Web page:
Ted Kaufman - United States Senator for Delaware

State snags transit grants

Source: The News Journal

By Jeff Montgomery

November 1, 2010

Delaware has swept up more than $20 million in federal aid for key rail and transit projects across the state, along with a share in an additional $10 million to help 10 states plan for a higher-speed rail corridor along the Northeast.

Gov. Jack Markell said the grants are important additions to the state's effort to improve its transportation system for the short and long term.

"These are improvements that are going to help us with infrastructure that keeps up with demand and helps us to get from one place to another quickly, easily and affordably," Markell said.

"As these projects get off the ground, each of them will provide important jobs in the construction and engineering industry, which are critical to strengthening our economy in the near term, but they're also big investments in the competitiveness of our state long-term."

Sen. Tom Carper and Sen. Ted KAUFMAN, both Democrats, and Republican Rep. Mike Castle joined Markell in outlining the aid at DelDOT's Dover headquarters.

Included in the awards:

•A $13.3 million Federal Rail Administration grant to support a $45 million project that will add a third commuter rail track between Wilmington and Newark, to shorten travel times, reduce schedule conflicts and allow increased SEPTA rail service between the cities.

•$5 million from the Federal Transit Administration for a new DART maintenance center and Park & Ride lot at the former Wright Chrysler dealership along Del. 1 near Lewes and the Five Points intersection.

•$3.7 million from the FTA for seven new 40-foot hybrid buses equipped to use diesel or electric power.

Delaware also will share in a $10 million multistate grant from the U.S. Department of Transportationfor environmental studies and other planning needed to increase train speeds along the Northeast rail corridor.

•$2.25 million for planning a multipurpose transit center in tandem with the redevelopment of the former Chrysler assembly plant site in Newark. Delaware competed with other states for the grant, drawn from the Transportation Investment Generating Economic Recovery program.

DART Administrator Stephen B. Kingsberry said state officials have been seeking aid for another rail track along Amtrak's main line for several years. Construction is expected to start early next year and will employ about 115 people, with eventual long-term employment of about 15.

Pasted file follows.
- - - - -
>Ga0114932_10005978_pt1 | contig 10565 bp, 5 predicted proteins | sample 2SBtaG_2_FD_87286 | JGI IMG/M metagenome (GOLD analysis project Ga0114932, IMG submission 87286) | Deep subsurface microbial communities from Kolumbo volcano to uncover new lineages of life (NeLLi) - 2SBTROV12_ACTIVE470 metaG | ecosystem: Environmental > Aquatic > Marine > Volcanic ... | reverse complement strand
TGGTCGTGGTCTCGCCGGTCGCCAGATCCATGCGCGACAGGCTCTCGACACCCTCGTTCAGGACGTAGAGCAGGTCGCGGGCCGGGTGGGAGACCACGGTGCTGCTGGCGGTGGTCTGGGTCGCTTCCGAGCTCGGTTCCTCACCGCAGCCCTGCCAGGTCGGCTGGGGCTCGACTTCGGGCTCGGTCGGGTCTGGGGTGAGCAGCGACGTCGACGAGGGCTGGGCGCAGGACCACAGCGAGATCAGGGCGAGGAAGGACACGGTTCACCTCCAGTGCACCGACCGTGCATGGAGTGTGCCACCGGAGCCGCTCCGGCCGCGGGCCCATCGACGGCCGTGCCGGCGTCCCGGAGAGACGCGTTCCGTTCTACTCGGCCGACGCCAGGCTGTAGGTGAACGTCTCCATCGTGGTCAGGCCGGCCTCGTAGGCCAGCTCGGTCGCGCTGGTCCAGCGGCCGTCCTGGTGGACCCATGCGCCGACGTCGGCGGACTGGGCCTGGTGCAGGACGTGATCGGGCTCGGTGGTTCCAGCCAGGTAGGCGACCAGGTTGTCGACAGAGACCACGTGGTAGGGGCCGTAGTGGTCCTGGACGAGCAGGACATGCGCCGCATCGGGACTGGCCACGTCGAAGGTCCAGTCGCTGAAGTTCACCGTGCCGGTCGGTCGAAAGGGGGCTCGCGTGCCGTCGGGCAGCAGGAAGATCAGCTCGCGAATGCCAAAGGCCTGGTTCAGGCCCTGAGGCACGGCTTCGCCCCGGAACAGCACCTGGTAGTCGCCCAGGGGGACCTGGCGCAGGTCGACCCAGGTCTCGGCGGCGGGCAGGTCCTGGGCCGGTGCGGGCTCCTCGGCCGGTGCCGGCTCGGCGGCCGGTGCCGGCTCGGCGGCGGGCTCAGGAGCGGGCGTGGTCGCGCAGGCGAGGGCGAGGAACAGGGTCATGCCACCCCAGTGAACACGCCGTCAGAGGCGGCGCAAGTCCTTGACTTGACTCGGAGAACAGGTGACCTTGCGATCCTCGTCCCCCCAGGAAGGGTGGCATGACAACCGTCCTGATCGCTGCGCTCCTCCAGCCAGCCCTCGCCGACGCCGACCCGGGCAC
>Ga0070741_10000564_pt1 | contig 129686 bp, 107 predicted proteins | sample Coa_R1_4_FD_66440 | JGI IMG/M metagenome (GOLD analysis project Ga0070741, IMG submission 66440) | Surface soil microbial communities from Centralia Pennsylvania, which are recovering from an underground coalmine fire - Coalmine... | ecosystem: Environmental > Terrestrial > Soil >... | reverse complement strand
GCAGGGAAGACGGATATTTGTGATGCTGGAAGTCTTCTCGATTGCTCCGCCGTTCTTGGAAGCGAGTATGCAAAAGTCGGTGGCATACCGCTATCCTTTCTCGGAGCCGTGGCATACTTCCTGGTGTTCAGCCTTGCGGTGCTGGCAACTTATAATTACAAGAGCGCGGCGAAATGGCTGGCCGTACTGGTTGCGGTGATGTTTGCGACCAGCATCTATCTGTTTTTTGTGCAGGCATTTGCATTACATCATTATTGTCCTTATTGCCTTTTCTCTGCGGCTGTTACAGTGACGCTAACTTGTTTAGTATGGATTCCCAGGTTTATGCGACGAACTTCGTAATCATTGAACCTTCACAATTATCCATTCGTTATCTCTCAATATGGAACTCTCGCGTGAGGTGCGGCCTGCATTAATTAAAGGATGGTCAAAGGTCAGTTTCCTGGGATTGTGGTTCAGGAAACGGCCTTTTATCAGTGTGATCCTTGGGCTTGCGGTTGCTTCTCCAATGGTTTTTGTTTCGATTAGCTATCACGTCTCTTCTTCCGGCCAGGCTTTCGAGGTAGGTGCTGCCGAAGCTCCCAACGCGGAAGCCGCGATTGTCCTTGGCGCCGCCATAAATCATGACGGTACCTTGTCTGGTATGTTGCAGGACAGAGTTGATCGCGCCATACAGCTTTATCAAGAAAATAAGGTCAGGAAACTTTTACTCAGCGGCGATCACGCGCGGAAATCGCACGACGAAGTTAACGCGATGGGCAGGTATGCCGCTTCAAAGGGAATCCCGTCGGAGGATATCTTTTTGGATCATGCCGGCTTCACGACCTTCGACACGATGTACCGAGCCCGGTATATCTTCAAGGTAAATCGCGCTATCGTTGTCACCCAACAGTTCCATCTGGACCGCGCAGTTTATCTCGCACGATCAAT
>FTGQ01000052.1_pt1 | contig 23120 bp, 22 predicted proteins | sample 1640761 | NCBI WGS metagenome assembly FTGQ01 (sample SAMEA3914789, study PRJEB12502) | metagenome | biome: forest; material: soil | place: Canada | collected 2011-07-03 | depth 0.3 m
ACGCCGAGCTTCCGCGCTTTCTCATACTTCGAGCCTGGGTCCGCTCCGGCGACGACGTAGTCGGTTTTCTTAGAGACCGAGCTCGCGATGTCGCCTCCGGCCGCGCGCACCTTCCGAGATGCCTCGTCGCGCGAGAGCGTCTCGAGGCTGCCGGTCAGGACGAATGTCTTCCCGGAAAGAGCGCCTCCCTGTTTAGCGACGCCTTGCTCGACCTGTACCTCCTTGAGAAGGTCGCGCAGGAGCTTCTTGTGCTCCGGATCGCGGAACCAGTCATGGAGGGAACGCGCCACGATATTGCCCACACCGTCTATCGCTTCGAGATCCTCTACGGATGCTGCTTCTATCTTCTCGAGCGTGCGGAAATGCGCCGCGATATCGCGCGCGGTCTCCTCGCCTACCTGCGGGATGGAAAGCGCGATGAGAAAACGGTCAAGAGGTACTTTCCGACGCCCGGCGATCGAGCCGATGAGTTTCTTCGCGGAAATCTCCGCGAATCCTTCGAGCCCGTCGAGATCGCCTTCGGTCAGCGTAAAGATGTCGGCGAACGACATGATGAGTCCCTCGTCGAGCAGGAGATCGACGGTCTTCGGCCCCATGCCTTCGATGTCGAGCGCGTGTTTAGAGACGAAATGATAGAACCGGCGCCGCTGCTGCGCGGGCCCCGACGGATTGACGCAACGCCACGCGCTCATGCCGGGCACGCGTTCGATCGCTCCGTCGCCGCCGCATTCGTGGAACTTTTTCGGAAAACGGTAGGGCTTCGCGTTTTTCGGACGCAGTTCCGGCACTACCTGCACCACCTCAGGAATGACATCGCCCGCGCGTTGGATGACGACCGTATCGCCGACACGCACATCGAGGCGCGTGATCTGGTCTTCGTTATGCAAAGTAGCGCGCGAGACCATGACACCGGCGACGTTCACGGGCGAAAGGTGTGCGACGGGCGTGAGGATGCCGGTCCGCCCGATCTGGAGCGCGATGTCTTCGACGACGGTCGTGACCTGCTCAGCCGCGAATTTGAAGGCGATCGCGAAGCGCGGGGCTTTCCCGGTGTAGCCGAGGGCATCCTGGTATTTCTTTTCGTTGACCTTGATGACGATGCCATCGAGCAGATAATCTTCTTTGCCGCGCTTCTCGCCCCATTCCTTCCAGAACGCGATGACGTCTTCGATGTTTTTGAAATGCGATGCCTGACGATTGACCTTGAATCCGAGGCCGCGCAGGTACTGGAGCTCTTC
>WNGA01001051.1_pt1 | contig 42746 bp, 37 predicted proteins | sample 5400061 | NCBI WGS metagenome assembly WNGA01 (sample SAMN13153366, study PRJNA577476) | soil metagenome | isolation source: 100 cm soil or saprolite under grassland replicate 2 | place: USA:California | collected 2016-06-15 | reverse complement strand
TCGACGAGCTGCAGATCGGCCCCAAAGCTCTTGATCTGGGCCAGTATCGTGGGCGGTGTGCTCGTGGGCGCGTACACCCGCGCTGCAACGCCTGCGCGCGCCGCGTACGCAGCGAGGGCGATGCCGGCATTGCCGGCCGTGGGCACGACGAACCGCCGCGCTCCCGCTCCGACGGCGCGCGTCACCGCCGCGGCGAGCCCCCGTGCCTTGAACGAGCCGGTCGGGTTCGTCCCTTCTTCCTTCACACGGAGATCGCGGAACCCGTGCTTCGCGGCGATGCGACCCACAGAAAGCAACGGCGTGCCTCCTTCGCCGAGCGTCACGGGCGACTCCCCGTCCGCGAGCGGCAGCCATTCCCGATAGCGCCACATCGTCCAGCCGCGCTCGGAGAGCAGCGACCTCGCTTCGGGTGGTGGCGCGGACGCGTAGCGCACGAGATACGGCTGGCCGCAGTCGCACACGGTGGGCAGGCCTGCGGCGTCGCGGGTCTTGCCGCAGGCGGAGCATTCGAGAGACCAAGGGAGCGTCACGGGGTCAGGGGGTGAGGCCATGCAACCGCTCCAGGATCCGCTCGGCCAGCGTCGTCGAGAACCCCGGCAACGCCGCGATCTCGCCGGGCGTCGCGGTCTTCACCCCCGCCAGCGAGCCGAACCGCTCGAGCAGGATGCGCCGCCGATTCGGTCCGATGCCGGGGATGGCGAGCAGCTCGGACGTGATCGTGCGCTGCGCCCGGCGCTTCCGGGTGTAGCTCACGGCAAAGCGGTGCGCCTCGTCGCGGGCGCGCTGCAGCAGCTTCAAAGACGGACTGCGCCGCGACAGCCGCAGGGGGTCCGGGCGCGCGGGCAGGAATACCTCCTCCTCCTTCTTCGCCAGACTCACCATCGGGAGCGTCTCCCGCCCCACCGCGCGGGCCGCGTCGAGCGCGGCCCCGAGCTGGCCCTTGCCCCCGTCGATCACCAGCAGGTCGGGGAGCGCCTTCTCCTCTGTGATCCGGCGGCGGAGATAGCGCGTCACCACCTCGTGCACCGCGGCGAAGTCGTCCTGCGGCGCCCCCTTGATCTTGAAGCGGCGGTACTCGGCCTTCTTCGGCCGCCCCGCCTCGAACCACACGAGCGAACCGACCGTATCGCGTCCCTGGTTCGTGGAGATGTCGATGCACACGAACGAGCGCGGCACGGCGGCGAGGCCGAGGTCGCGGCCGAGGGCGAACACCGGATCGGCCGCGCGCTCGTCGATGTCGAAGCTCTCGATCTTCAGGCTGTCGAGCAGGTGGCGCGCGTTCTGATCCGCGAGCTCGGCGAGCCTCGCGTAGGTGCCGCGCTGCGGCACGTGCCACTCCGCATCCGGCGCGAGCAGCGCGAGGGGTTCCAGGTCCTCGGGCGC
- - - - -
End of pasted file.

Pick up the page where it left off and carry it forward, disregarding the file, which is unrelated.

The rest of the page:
The Newark rail station planning grant, Kingsberry said, will be used to develop a passenger rail station near the former Chrysler assembly plant that is more accessible to handicapped travelers and commuters.

Transit officials will work closely with the University of Delaware as it considers Amtrak, SEPTA, and other commuter needs during conversion of the former car plant into an education, research and business center, Kingsberry said.

The project also will eliminate conflicts with freight traffic moving around the nearby Norfolk Southern yard.

Carper, who has led some efforts to overhaul state air quality and energy laws, said all of the projects will help the nation reduce its costly dependence on foreign oil, a problem that has jeopardized national security. It also will help reduce pollution from motor vehicle traffic and time losses from congestion.

"What we're trying to do here is give people options," Carper said. "We live at the end of what I call America's tailpipe. We need not just people in Delaware to get out of their cars, trucks and vans, but people across America, especially people west of us, whose pollution blows right into our faces."

Carper said that transit will be an important part of the university's redevelopment of the Chrysler site and Delaware's effort to attract business from the military's expanding operations at Aberdeen Proving Ground in neighboring Cecil County, Md.

"There's a lot of moving parts here and we've got to be smart enough to figure out how to make it all work, and do it in a way that's cost-effective," Carper said.

Markell said the Newark transit project is an important part of the Chrysler project, and transportation improvements are crucial to the state's recovery.

"These investments are critical for the long-term health of the economy, in terms of creating additional jobs and attracting additional employers," Markell said. "People want to see that we're making these investments."

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